So it's not just the 1940s and 1950s that serve as influence for jazz musicians, but then there's, like, there's funk and soul and, you know, and R&B and hip-hop that have come along after that that have really started to change the landscape for the music, and we have to kind of accept that, you know.

CONAN: You now have an institutional position, obviously performer, pianist, composer, your eight, I think good - well-selling albums, but now an institutional position at the Kennedy Center that gives you the ability to be an important force. What are you going to try to do?

MORAN: Well, you know, I think about the music. Right now, we're talking about kind of how jazz functions within the music forms. But for me it's also about that context outside the forms, so how does jazz and comedy interact. I mean, they've had a long history, but it's a long, now-forgotten history, unfortunately. But Richard Pryor and Miles Davis used to work together all the time, you know.

Or how does jazz and art? I mean, I work with so many contemporary visual artists and performance artists. Like next week at the Whitney Museum - or in two weeks, I'll have a residency with my wife, Alicia Moran, called "Bleed," where we spend five days in the museum presenting 27 different events. Maybe a quarter of them are actual jazz events, as they are kind of how the music intersects or how kind of art and music intersects.

CONAN: She's an opera singer.

MORAN: She's an opera singer. You know, or how does jazz and dance, how do those - I mean, there's so much to kind of discuss. And I think sometimes we kind of lose sight that the music has a wider context. So I want to continue those dialogues, I mean. And that's - those are the kinds of things that I want to foster, kind of creating new works too, you know?

Not only just looking at the past of what, you know, great choreographers that worked with great musicians back in the 1930s or '40s, but OK, now it's 2012. So what do Bill T. Jones and Cecil Taylor have to discuss onstage in sound and in movement? For me, that's riveting. I want to be in the audience for that, you know? And this is the kind of dialogue that I think other musicians are kind of also eager to have.

CONAN: Here's some emails, Joe(ph) in Shawnee Mission, Kansas: I play as a hobby around Kansas City. Friday night, we opened a dinner set with "Knives Out" - seemed appropriate to us - a Radiohead song introduced to the jazz world by Brad Mehldau.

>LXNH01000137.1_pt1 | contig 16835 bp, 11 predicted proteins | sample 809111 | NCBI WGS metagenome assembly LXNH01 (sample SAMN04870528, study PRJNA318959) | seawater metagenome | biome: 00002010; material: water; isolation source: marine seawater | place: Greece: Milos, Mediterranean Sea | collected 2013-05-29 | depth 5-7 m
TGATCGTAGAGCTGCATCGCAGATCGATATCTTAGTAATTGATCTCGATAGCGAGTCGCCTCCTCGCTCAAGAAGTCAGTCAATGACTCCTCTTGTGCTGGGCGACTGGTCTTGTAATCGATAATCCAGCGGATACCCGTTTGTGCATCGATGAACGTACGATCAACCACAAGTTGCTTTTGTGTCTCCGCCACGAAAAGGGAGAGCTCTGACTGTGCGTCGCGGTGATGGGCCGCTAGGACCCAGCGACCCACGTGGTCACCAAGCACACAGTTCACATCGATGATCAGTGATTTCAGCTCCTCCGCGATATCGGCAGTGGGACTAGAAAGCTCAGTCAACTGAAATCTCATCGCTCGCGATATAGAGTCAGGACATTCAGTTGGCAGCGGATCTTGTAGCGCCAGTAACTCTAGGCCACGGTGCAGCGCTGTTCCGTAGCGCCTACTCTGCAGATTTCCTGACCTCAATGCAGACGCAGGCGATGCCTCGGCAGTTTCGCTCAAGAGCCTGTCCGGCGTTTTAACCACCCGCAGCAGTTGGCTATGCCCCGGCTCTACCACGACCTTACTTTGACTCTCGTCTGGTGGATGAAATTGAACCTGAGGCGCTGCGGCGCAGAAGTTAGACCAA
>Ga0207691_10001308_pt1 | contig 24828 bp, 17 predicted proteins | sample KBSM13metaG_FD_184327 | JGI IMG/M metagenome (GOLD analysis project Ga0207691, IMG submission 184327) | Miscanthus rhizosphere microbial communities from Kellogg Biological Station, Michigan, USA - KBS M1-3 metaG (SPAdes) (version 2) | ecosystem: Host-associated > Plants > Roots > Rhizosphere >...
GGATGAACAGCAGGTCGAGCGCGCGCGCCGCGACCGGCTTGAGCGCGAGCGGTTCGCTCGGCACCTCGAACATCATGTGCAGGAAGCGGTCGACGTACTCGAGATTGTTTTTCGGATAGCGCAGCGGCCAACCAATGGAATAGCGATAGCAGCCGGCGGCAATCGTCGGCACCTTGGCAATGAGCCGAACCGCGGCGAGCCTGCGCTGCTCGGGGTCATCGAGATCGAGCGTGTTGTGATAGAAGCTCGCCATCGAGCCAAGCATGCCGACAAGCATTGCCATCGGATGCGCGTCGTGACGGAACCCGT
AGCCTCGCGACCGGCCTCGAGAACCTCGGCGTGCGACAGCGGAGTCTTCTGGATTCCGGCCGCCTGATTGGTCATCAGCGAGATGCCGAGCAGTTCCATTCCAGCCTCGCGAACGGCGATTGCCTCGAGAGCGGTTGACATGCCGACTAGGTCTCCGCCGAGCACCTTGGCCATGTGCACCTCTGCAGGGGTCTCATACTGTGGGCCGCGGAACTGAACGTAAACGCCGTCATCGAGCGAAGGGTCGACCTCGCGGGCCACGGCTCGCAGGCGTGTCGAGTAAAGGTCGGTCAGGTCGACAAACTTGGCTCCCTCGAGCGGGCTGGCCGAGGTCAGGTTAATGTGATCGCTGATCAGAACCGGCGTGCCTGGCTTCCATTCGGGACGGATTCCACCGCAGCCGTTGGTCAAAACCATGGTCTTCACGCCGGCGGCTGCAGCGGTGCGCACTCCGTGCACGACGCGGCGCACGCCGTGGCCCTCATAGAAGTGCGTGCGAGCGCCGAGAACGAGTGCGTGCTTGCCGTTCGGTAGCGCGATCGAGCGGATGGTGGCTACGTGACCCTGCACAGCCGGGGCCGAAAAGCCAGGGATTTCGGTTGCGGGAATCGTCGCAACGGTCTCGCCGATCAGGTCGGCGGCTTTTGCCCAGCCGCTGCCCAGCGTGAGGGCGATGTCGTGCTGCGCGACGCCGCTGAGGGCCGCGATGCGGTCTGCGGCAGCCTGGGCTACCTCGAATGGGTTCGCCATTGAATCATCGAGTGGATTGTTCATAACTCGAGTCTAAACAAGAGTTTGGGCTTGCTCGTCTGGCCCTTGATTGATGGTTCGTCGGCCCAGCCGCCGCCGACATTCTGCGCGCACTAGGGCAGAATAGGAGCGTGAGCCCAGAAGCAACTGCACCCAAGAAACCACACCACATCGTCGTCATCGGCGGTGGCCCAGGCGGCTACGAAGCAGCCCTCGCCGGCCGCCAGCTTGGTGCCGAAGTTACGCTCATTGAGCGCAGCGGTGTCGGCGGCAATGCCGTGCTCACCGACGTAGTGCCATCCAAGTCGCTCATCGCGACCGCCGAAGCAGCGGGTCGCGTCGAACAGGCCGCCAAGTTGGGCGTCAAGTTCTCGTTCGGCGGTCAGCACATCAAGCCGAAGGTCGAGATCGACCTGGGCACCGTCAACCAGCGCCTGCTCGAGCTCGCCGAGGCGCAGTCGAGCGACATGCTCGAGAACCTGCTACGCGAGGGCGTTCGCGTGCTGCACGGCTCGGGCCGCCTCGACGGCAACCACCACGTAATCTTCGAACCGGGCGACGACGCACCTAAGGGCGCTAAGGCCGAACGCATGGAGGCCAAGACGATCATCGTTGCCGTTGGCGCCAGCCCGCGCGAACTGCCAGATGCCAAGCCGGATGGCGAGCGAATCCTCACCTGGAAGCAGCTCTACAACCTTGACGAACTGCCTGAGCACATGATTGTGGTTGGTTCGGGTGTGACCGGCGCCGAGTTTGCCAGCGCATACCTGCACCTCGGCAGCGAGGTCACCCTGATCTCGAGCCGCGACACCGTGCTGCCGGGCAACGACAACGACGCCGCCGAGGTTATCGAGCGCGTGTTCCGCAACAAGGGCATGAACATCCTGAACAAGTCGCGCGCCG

MORAN: Right.

CONAN: A local group, the Westport Art Ensemble, has provided new perspectives on songs like "Eight Miles High," "I'm So Lonely I Could Cry." And Pat Matheny, among others, has looked to Jimmy Webb's "The Moon Is A Harsh Mistress."

Talking about going across genres. This is Fisher(ph) in Charlotte, North Carolina: Talk about gender bending - genre bending, excuse me - my band, Church's Band, mixes classic hymn texts with jazz, blues, neo soul, you name it. Jazz will always stir the soul of those willing to listen.

And this from Stacy(ph)) in Jacksonville: My daughter is a middle-schooler at a performing arts school in Jacksonville. She idolizes Mr. Moran. She's a pianist with a jazz band at her school. Being relevant to middle school musicians is a real challenge. Will you come to visit our school to give a master class?

So you get a gig out of this.

MORAN: Of course.


MORAN: Any good fan. No, you know - yeah, that's - see, and that's, you know, one of the questions I wanted to ask some people who have just kind of, they say, come to the music late is like, what is that moment? See, for musicians, it's different. So I was a pianist at age six and hearing Thelonious Monk at age 14. That's the moment, OK? It's like, OK, I want to sound like that. I want to do what he does. I want to look like him. But for a person who doesn't play an instrument, then how do they find that - you know, what is the sound that hits them that says, oh, I want to learn more about this, you know?

CONAN: You could hear Thelonious Monk even in that little clip that we played of your music. You could hear the Monk still in there.

MORAN: Oh, he's always there. He's always there.

CONAN: We're talking with Jason Moran, jazz pianist and composer, musical adviser for jazz at the Kennedy Center. You're listening to TALK OF THE NATION from NPR News.

Let's go next to Michael - Michael, a caller from Oklahoma City.


CONAN: Hi. Go ahead, please.

MICHAEL: I actually serve on board - the assistant board of directors for the Oklahoma City Philharmonic. And one of the things that we've started doing is trying to get like jazz musicians and big band and folk and all sorts of different genres to come play with the philharmonic, which kind of exposes that audience to a whole new audience, like a whole new genre of music. And for me, I found all sorts of jazz musicians and other musicians that I've never even heard of before that now I love and listen to all the time.